I have my 20th high school reunion this weekend. What are your plans? I hope you have great plans--and maybe great seats for the Orioles game, even if they are in your living room.
October 09, 2014 11:33
By Rita Buettner
For weeks Daniel has been talking about his field trip, how he would ride a real school bus to a farm. And he knew Mama or Baba would go.
You are allowed to send your preschooler on a field trip without a parent attending, but I have never risked it. Maybe they don’t place a black mark in your parenting file if you miss one, but who wants to take the chance?
Besides, these moments are so brief. So off we went, boarding the school bus to head off to the farm.
We had a wonderful time.
The farmer told us all about the land, the produce, and how their crops are used.
Farmer Wayne at the Baltimore County Center for Maryland Agriculture
The children rolled off of the straw bales they were supposed to be sitting on, poked each other with pieces of straw, and asked to go to the bathroom--one child twice in five minutes.
The parents took a million pictures and took in all the information the farmer shared.
Tonight at dinner I said, “We learned something really interesting about cauliflower today.” The farmer had described how white cauliflower would turn yellow if the farmers didn't tie the leaves over it as it grows.
“Yes!” Daniel said, and I was shocked to think he had heard and remembered that fact. “Cauliflower grows on a farm.”
See. He was paying attention.
We petted animals and climbed on an enormous tractor--truly a dream come true--and picked pumpkins to take home.
We also enjoyed a picnic lunch. And Daniel, in a beautiful moment of generosity, decided to share his M&Ms with his friends. He walked from person to person giving each one an M&M.
As he returned to his bench, he looked sadly at the four or five M&Ms left in his bag.
“Now I don’t have much left,” he said.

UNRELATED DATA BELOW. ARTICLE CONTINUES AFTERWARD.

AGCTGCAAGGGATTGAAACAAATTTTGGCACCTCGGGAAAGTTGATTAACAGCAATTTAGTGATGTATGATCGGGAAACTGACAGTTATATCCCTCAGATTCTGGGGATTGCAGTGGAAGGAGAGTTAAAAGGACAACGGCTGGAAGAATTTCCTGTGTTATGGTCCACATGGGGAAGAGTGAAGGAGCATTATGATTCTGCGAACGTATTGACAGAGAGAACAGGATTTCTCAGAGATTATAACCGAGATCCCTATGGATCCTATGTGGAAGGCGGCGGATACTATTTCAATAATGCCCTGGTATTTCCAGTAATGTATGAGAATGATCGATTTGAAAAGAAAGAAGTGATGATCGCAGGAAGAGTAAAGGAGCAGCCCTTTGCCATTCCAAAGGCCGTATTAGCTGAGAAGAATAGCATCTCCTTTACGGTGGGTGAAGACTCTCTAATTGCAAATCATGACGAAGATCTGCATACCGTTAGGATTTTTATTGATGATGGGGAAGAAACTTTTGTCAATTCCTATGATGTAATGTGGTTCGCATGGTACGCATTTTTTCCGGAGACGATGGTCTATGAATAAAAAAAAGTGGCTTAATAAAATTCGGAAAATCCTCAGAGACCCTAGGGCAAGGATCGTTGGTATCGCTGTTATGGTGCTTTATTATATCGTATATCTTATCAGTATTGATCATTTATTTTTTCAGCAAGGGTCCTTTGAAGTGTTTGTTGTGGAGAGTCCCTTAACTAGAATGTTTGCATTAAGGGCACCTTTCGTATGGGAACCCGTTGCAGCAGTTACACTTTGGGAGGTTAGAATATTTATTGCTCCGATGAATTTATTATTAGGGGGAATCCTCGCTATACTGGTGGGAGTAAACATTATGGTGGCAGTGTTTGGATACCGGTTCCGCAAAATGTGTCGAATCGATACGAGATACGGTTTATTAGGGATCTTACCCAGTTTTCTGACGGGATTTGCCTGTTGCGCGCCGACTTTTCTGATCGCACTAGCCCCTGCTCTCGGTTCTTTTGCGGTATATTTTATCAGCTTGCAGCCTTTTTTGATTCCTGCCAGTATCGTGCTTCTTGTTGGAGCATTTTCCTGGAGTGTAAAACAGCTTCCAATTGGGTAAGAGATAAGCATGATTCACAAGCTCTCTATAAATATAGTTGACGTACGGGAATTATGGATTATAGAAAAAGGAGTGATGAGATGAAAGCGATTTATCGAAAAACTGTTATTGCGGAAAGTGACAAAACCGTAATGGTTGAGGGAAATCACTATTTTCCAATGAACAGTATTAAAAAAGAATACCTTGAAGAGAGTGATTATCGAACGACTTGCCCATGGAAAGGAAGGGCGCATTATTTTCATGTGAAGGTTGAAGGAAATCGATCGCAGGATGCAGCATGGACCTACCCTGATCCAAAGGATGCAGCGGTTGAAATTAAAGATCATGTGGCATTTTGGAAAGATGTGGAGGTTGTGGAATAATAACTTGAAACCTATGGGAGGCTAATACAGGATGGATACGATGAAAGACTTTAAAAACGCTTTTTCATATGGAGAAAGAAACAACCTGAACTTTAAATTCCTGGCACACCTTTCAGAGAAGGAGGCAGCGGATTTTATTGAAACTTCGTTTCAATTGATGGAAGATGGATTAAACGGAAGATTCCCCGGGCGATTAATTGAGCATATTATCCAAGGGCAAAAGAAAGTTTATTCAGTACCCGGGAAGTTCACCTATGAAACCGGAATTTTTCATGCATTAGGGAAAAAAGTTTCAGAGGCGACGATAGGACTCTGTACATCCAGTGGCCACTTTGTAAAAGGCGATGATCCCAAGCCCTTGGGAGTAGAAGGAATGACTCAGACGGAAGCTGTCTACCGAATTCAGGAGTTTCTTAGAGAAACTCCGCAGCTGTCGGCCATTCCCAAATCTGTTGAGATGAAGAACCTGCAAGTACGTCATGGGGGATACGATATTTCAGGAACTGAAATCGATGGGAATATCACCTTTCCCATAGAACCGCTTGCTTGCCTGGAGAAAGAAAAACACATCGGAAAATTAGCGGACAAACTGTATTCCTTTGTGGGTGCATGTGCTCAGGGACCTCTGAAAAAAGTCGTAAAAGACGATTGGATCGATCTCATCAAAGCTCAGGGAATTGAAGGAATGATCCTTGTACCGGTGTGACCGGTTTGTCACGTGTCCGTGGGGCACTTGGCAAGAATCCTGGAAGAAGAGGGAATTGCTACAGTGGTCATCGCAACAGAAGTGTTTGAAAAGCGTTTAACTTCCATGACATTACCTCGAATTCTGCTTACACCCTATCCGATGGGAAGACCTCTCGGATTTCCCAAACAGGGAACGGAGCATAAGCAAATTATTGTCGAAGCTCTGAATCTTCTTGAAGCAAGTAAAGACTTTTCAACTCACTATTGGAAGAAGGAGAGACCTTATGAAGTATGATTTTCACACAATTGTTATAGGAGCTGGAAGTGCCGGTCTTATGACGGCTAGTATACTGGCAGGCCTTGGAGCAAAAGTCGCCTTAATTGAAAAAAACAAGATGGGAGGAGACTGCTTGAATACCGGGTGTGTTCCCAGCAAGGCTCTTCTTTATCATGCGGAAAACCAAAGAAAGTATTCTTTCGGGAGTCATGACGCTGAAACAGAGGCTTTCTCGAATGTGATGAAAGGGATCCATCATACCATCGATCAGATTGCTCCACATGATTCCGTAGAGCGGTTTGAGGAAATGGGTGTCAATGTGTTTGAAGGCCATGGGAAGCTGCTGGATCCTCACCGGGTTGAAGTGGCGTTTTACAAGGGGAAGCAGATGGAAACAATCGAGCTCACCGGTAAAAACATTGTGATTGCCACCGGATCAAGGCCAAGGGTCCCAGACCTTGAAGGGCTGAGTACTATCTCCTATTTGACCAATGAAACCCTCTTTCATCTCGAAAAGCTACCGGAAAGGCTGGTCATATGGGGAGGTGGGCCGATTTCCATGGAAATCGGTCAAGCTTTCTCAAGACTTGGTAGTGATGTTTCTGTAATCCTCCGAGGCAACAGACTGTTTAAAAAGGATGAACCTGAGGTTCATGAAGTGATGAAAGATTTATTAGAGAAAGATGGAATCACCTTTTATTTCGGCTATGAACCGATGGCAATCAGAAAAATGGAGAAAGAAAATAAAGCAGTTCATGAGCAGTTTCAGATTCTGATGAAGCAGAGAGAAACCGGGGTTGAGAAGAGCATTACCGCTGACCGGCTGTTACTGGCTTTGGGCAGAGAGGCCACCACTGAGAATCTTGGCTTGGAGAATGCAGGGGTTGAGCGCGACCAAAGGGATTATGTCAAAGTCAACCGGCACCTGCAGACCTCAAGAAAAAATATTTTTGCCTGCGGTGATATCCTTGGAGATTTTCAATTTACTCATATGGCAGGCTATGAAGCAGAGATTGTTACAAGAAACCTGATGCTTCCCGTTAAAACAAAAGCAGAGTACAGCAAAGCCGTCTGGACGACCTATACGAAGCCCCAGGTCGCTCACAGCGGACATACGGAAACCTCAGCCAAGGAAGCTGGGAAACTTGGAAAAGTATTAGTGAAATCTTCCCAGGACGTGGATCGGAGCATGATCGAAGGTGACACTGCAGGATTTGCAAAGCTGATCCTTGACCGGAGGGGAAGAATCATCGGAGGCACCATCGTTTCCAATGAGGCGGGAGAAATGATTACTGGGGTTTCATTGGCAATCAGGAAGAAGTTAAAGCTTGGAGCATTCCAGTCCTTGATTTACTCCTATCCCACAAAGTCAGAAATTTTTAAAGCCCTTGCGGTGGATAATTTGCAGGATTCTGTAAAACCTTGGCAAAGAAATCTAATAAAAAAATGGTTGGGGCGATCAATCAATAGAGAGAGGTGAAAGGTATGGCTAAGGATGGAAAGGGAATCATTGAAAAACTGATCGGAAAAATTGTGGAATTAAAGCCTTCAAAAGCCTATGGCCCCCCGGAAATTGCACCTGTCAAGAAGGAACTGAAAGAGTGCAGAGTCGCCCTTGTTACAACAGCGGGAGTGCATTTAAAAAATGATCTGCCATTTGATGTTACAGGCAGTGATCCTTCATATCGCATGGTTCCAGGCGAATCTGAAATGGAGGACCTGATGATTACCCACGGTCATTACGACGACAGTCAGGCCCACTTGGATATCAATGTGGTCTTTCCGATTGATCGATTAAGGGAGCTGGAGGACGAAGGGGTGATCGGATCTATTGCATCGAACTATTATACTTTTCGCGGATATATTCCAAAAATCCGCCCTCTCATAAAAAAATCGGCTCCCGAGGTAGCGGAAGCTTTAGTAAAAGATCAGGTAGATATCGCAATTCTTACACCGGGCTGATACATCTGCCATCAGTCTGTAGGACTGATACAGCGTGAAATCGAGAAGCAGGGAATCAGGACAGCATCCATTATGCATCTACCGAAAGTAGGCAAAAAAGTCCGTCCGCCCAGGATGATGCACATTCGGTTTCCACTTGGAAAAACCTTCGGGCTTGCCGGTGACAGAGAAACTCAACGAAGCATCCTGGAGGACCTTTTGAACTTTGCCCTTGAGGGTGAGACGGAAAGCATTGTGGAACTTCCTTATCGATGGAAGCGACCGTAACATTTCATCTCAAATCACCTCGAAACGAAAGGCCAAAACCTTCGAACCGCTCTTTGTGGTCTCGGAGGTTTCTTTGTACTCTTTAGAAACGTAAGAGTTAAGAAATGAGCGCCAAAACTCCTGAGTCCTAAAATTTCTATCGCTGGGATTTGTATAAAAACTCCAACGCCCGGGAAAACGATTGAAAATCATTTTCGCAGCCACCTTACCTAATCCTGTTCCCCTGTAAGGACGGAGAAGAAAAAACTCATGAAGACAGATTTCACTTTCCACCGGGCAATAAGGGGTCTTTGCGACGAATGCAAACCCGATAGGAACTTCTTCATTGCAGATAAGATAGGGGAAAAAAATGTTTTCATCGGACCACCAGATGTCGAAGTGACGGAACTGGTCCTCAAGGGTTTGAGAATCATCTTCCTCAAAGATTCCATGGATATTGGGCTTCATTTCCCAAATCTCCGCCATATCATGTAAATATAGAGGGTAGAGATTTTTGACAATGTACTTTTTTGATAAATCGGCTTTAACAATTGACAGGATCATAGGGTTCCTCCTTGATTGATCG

“Well,” I said, “you were so kind to share. I’ll give you some more when we get home.”
Then off we went, back to school. Then I headed off to work for the rest of the day. When I picked Daniel up at the end of the afternoon, he climbed in the car, and we started driving and talking about the field trip.
“What was the best part?” I said. I was sure he’d mention petting a pony, or climbing on the tractor, or meeting a real, live farmer.
We drove all the way to a farm, walked right up to stalks of corn, listened to a honking goose up close, climbed on farm equipment, and saw his teacher dress up as a beekeeper.
What would he name as his favorite moment?
“The part when you said I could have more M&Ms when I got home,” he said.
Wow. Well, we could have skipped the field trip and just had M&Ms. I'm comforting myself with the reminder that if I hadn't gone, I wouldn't be part of his favorite field trip memory.
October 07, 2014 10:40
By Rita Buettner
How 'bout dem O's?
It's a great year to be an Orioles fan. O, how I do love Baltimore.
Besides, we have enough drama here without worrying about the baseball playoffs. The other day Daniel was trying to load blocks into a toy truck, and they kept slipping out. I let him do it for a while, and I pretended not to notice that he was getting more and more frustrated.
Finally I couldn’t stand it any longer.
“You’re getting upset because that’s not working,” I said. “Maybe you should play with something else.”
He let out a sigh.
“Mama,” he said, “this is my destiny!”